Many who file bankruptcy find themselves in financial trouble because of a job loss, divorce, or serious illness. The problems in the economy in recent years have also led to extended periods of job losses or reduced income that are unprecedented in our lifetimes. These are some examples of the circumstances that most people could not foresee at the time they made their financial obligations.


Bankruptcy cases are filed and heard in the United States Bankruptcy Court. Branches of the court are located in almost all major cities. Under the bankruptcy law, humans like us are referred to as “individuals” or “persons” to distinguish them from corporations or other business types.

Most individuals seek relief under one of the two predominant kinds of bankruptcy cases—called CHAPTER 7 and CHAPTER 13. When appropriate, Chapter 7 bankruptcy allows a person to be legally excused from repaying most types of debts (but there are certain exceptions.)

Chapter 13 is generally described as REORGANIZATION. In a Chapter 13 REORGANIZATION, a person pays some or all of his or her debts under a structured payment PLAN carried out under court protection and supervision.


A “new” bankruptcy law (called BAPCPA) took effect in 2005. The new law contains many complicated changes that affect individuals filing bankruptcy. For example, there are revise eligibility standards that exclude people from Chapter 7 who might be able to pay back part of their debts.

Those who can pay something toward their debts are usually required to file under Chapter 13 and reorganize. Reorganization requires giving up a part of your future income to pay some or all of what you owe based on what the court decides you should pay. The rules governing how this might affect you and the way courts decide these issues are discussed further on in this Guide.


The eligibility rules for bankruptcy divide all bankruptcy filers into two groups—those who have above MEDIAN INCOME and those who have below the MEDIAN INCOME. The first group of filers (above the median income) is subjected to a MEANS TEST.

The MEANS TEST was devised to identify and then exclude from Chapter 7 people who may be able to pay back some of their debts. The MEANS TEST uses a calculation that combines a person’s real living expenses with certain hypothetical living expenses. It’s complicated and confusing, so you will likely need help making the calculations and judging whether you qualify for Chapter 7. But we’ll try to explain it briefly here.

Under the MEANS TEST, combined real and hypothetical expenses are subtracted from a person’s CURRENT MONTHLY INCOME to see if there is any PROJECTED DISPOSABLE INCOME left over to pay creditors.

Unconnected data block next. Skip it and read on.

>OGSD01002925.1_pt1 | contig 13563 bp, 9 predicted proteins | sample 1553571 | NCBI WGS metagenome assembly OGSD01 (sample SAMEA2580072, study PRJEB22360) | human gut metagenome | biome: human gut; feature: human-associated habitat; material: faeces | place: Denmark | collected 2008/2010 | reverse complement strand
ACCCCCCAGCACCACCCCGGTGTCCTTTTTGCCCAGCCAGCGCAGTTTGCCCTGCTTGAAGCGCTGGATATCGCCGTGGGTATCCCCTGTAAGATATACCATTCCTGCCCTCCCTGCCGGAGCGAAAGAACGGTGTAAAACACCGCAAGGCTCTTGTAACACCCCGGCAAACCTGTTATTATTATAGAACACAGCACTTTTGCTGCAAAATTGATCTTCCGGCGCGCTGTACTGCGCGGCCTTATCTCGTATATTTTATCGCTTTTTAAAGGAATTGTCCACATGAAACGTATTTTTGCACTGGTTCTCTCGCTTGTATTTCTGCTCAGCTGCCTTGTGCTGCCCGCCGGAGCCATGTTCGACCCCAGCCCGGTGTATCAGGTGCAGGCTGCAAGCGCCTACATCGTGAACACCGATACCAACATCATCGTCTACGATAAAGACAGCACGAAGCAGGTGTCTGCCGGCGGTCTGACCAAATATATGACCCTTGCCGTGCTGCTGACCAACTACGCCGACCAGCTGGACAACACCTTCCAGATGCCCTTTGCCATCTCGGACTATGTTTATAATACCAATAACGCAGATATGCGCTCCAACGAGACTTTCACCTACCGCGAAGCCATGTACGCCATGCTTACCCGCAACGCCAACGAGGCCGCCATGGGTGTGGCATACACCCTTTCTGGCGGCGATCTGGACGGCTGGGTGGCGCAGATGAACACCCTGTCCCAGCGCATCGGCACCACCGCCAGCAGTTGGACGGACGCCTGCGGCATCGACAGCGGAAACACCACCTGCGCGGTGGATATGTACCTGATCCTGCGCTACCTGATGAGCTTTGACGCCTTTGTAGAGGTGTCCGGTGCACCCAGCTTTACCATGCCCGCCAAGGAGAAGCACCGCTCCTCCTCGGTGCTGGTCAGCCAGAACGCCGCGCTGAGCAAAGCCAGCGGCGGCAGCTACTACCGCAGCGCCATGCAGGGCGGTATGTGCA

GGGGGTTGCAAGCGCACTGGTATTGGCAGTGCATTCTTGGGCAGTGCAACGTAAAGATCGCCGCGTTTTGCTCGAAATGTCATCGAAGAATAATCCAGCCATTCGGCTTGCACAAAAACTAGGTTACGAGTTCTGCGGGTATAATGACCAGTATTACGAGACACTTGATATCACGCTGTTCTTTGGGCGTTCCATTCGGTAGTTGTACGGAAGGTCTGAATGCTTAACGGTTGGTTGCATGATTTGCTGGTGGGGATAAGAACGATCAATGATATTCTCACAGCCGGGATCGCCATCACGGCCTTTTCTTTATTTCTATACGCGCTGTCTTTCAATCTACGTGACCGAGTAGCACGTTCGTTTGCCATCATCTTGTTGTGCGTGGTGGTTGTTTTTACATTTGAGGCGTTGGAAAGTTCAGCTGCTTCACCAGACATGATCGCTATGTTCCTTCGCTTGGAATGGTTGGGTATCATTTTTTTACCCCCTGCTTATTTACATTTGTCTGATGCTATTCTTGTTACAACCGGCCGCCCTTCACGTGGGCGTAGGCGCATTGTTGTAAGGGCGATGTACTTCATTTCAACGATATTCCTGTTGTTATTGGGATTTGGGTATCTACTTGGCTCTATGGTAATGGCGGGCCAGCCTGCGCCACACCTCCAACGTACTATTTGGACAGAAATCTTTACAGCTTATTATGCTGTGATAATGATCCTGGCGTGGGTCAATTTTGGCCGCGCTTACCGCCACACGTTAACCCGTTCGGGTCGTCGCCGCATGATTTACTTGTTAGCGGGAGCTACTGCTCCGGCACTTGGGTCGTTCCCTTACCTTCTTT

Using this calculation, if there would be any leftover income, the law says that person may have to pay the leftover amount to creditors. If the leftover amount is less than $7,025 over the next 60-months (about $117 per month), then you’ll probably qualify for Chapter 7. If the leftover amount is more than $11,725 over the next 60-months, you are presumed “disqualified” for Chapter 7 unless there are special circumstances (see below) that apply to you.

Between the $7,025 leftover amount and the $11,725 leftover amount, there is a gray area that requires your lawyers to make another calculation. We compare this leftover amount to your total unsecured debts (like credit cards and similar general debts) and come up with a percentage. If your leftover amount is less than 25 percent of your unsecured debts, you’ll likely be allowed to file Chapter 7. If your leftover amount is more than 25 percent, you’ll probably be forced to file Chapter 13.


Under the MEANS TEST (see above), the bankruptcy laws require us to apply HYPOTHETICAL LIVING EXPENSES in cases concerning persons above MEDIAN INCOME. These HYPOTHETICAL LIVING EXPENSES are drawn from what the IRS uses as a “collection standard.”

The IRS collection standards are used by tax collectors to determine how much money they will take from delinquent tax payers. These collection standards have very little flexibility and the imposition of these standards may result in unfairly penalizing a person who really can’t afford to pay any part of their debts.


Under the income eligibility rules, a person’s CURRENT MONTHLY INCOME (CMI) is determined hypothetically. Sometimes this causes unfair results.

Under the rules, CMI is defined as the gross income (before taxes) from any source received during the six month period ending in the calendar month prior to bankruptcy filing. This gross amount is divided by six to establish a monthly amount.

For Chapter 7 eligibility purposes, almost any kind of income is included, except Social Security payments and income such as payments to victims of war crimes. For Chapter 13 purposes, income from Social Security, child support, and payments made into most kinds of retirement plans are excluded from the definition of CMI.